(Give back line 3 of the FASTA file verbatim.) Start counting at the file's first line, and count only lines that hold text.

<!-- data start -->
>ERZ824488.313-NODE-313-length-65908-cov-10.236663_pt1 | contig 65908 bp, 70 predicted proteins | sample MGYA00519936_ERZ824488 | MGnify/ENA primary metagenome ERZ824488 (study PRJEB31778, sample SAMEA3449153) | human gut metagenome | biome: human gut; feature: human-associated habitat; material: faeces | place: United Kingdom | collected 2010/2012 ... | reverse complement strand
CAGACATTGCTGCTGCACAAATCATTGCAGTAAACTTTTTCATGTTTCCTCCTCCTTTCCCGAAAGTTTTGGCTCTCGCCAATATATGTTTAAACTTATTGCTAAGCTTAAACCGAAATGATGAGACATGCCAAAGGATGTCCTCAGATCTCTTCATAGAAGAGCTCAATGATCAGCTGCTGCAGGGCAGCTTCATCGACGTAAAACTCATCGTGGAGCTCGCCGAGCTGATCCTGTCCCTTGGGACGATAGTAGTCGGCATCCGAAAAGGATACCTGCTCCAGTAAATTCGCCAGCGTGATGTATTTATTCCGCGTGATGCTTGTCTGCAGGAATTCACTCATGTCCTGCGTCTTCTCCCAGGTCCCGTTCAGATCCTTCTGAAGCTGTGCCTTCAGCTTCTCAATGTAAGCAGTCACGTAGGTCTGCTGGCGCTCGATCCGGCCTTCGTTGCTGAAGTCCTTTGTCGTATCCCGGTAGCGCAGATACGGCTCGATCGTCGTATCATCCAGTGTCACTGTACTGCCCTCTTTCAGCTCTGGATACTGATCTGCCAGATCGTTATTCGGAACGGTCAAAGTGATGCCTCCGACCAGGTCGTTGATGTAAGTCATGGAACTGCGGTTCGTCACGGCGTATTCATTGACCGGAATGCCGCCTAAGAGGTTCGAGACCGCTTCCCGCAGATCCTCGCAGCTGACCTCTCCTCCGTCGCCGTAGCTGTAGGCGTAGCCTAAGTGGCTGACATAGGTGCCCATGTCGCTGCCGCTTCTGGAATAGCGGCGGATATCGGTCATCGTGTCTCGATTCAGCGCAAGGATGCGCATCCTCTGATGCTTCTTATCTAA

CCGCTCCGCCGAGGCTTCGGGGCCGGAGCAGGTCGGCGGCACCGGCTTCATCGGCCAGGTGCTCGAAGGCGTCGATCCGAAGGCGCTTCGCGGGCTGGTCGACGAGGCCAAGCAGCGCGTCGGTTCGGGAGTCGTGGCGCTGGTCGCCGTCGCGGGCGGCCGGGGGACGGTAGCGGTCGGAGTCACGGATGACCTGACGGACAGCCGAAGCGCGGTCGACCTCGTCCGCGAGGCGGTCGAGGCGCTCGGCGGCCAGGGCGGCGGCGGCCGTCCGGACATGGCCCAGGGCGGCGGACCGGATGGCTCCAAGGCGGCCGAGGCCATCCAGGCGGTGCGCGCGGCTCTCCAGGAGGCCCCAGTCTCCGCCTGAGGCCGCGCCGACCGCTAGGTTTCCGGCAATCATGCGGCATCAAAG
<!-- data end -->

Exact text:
CCGCTCCGCCGAGGCTTCGGGGCCGGAGCAGGTCGGCGGCACCGGCTTCATCGGCCAGGTGCTCGAAGGCGTCGATCCGAAGGCGCTTCGCGGGCTGGTCGACGAGGCCAAGCAGCGCGTCGGTTCGGGAGTCGTGGCGCTGGTCGCCGTCGCGGGCGGCCGGGGGACGGTAGCGGTCGGAGTCACGGATGACCTGACGGACAGCCGAAGCGCGGTCGACCTCGTCCGCGAGGCGGTCGAGGCGCTCGGCGGCCAGGGCGGCGGCGGCCGTCCGGACATGGCCCAGGGCGGCGGACCGGATGGCTCCAAGGCGGCCGAGGCCATCCAGGCGGTGCGCGCGGCTCTCCAGGAGGCCCCAGTCTCCGCCTGAGGCCGCGCCGACCGCTAGGTTTCCGGCAATCATGCGGCATCAAAG